Nation & World News

Heaney’s Poems — Great, Dangerous, Healing — Live On

By Craig Morgan Teicher on August 30th, 2013

Seamus Heaney died this morning, but his poems continue to be very much alive — and in them, he is first and foremost a poet whose poems you feel in your mouth. Pronouncing the words as he describes a bog in which “Bubbles gargled delicately, bluebottles/ Wove a strong gauze of sound around the smell” puts all that grit and wetness and earth on your tongue.

Digging,” Heaney’s youthful assumption of both the earthy groundedness and violent lineage of his homeland, was the first poem Heaney wrote that, he says, he truly felt was his. It was also one of the first poems I loved.

“Between my finger and thumb/ The squat pen rests, snug as a gun,” the poem begins; what a powerful and frightening thing I realized I was holding, my pen, as I wrote my own (terrible) first attempts at poetry.

Heaney was a deeply political writer, but, more than anything, his work emphasized one of poetry’s most basic and most important lessons: that words are the human element as much as air. Heaney knew that in his bones. As a teacher of mine, the poet Robert Farnsworth, used to say, many human problems — if not most — take place in the language, the principal strength and failing of which is precision.

Heaney was a master of picking the right words, of finding, for instance, the sound of a taste, the syllable of a smell, the vowel for what a thing does (a piece of straw stuck into a spinning upturned bicycle wheel “frittered,” for instance).

But he also understood, warily, that words tend to want to point to one truth at a time: toward yes or no, right or wrong. He struggled in his poems to find ways of making words take more than one side at once, while he stood at the crossroads of one of history’s bitterest ongoing territorial and ideological conflicts.

Heaney found many figures for the persistence of history through time, its enduring conscience; among the most beautiful were his poems about “bog people,” earlier citizens of Ireland mummified in swamps and unearthed. Heaney visited them and wrote poems that quietly illustrate how violence is never forgotten, how violent acts reverberate from the past through the future, as does the hanging of this man:

Who will say ‘corpse’
to his vivid cast?
Who will say ‘body’
to his opaque repose?

And his rusted hair,
a mat unlikely
as a foetus’s.
I first saw his twisted face

in a photograph,
a head and shoulder
out of the peat,
bruised like a forceps baby,

but now he lies
perfected in my memory,
down to the red horn
of his nails,

hung in the scales
with beauty and atrocity:
with the Drying Gaul
too strickly compassed

on his shield,
with the actual weight
of each hooded victim,
slashed and dumped.

That “actual weight” still bears down on us. There’s been a lot of talk lately about contemporary poetry’s value or lack thereof; a good poem reminds us that words are our most powerful, dangerous, and healing inventions. Heaney wrote not just good poems, but great poems — I’ll be keeping his words in my mouth as reminders for the rest of my life.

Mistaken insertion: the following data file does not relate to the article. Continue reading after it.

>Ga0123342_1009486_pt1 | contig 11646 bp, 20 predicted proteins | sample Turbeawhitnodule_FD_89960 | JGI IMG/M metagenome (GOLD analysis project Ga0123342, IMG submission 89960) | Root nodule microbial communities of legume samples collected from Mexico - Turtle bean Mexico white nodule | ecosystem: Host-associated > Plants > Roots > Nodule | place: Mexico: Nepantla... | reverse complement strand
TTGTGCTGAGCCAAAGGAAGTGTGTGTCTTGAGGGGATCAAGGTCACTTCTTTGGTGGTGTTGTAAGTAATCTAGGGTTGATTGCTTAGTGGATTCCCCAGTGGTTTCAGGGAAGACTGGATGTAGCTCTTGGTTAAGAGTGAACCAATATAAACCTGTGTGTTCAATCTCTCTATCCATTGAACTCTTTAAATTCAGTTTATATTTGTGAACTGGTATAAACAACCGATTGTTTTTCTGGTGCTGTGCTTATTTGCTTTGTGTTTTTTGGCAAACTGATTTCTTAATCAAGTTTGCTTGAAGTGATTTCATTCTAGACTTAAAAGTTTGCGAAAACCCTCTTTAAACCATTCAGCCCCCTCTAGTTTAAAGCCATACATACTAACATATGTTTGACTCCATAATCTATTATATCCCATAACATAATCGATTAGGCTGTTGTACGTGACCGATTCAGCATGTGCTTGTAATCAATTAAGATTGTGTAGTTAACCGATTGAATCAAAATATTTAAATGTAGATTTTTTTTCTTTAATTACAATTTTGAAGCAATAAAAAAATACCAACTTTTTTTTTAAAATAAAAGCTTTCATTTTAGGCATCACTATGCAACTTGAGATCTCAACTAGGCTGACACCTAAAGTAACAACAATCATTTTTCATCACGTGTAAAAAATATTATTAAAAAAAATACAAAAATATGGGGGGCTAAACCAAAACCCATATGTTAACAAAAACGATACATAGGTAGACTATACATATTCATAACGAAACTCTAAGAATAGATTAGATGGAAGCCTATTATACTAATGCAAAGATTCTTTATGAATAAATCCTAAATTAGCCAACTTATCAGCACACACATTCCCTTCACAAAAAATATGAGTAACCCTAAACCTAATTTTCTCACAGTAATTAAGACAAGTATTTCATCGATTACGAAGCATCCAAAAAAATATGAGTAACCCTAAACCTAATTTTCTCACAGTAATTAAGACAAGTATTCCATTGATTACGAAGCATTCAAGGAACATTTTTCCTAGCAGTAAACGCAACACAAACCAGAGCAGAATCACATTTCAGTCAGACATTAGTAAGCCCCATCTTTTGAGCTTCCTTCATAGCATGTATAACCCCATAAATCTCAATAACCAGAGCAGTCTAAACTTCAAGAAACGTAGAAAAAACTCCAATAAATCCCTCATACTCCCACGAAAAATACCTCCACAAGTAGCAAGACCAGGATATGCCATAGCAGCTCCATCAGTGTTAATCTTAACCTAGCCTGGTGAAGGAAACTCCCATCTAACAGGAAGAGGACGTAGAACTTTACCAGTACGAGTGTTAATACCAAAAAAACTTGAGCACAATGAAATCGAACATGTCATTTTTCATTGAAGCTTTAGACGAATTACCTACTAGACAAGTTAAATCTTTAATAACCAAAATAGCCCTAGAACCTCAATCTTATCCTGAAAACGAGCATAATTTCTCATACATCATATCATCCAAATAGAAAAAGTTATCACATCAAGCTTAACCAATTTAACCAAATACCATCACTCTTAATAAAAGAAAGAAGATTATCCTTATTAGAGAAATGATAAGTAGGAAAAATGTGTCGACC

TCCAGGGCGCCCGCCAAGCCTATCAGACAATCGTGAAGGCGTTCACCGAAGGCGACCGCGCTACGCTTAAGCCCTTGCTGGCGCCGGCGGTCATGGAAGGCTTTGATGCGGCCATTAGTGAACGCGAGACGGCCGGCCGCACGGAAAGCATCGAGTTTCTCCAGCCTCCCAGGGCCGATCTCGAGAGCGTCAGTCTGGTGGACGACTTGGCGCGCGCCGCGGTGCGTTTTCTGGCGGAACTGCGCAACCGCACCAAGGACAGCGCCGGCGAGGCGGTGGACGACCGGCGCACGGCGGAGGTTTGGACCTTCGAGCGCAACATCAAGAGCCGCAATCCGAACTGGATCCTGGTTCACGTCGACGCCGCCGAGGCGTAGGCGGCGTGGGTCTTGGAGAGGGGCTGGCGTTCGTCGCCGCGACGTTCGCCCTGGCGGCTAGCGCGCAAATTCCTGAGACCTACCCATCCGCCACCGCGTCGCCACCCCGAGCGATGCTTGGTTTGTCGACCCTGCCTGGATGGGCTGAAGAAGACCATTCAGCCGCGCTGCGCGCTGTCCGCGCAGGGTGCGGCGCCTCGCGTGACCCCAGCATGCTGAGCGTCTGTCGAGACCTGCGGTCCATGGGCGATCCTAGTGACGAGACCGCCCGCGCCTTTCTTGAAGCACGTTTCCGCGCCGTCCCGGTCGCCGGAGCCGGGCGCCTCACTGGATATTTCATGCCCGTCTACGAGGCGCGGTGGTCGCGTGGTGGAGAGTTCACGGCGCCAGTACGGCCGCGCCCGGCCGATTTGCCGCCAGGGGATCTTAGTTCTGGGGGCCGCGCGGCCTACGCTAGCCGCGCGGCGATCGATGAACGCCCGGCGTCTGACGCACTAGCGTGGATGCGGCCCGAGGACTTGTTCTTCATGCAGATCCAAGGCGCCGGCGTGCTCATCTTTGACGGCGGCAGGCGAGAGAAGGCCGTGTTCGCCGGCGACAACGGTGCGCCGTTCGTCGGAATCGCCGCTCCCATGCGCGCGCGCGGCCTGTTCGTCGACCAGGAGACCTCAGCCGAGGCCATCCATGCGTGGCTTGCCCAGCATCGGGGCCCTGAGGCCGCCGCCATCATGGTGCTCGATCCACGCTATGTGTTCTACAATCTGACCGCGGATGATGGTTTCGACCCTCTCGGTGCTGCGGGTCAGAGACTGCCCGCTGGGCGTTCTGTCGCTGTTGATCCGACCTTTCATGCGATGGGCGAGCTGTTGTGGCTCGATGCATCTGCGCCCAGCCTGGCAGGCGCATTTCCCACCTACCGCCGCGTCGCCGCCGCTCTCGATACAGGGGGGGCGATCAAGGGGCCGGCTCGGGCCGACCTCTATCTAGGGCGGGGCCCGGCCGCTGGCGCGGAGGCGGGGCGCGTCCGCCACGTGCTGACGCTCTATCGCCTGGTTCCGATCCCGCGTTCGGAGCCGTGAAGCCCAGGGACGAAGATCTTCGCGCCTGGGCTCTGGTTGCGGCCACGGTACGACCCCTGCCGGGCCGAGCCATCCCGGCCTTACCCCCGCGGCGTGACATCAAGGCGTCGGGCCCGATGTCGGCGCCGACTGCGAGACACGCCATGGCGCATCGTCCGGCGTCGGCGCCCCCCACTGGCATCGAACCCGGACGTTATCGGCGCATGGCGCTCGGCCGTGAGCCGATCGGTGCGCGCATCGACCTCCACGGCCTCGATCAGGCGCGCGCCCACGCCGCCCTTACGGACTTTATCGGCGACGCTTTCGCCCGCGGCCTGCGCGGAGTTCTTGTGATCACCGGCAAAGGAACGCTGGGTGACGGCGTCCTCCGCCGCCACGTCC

Craig Morgan Teicher is the author of three books, most recently Cradle Book: Stories and Fables and To Keep Love Blurry: Poems. He has been an NPR NewsPoet, has served on the board of the National Book Critics Circle, publishes reviews widely and works as director of Digital Operations and Poetry Reviews editor at Publishers Weekly magazine.

Teicher lives in Brooklyn, N.Y., with his wife and children.

Copyright 2013 NPR. To see more, visit http://www.npr.org/.

This entry was posted in News from NPR. Bookmark the permalink.

Comments are closed.

 

More Stories in News from NPR

People walk past and take pictures of Swiss artist Peter Regli's "Snow Monsters 2015" during a storm in New York City Monday. Areas of New York and neighboring states are expected to get up to 2 feet of snow in a large and dangerous storm.

‘Crippling’ Snowfall Predicted As Storm Hits Northeast

In areas such as New York City, the worst of the snow is expected to hit around midnight. The next time the city will have less than a 50 percent chance of snow won’t come until 3 p.m. ET Tuesday.


Argentina's President Cristina Fernandez unveiled her plan to replace her country's intelligence service with a new agency. She delivered a televised speech while seated in a wheelchair in Buenos Aires.

Argentina’s President Dissolves Intelligence Agency, Citing Prosecutor’s Death

A week after an Argentine prosecutor was found dead on the eve of his testimony about an alleged government cover-up of a terrorist attack, President Cristina Fernandez unveils a new plan.


Jeffrey Sterling, Former CIA Officer, Is Convicted Of Espionage

Jeffrey Sterling was fired from the CIA in 2002. His case has drawn wide attention in part because he was accused of giving secret information to James Risen of The New York Times.


An Asteroid Is Passing Very Close To Earth Today. Here’s How To See It

At its closest point, asteroid 2004 BL86 came within about 750,000 miles from Earth — or almost three times farther away than the moon.


SkyMall art by Kevin and Miles Taylor.

Just Plane Sad: A Show Of Support For SkyMall

News last week that SkyMall’s parent company has filed for bankruptcy protection inspired an outpouring of odes to the kitschy in-flight catalog.


Thank you for your support

WUFT depends on the support of our community — people like you — to help us continue to provide quality programming to North Central Florida.
Become a Sustainer
I want to support FM 89.1/NPR
I want to support Florida's 5/PBS
Donate a Vehicle
Day Sponsorship Payments
Underwriting Payments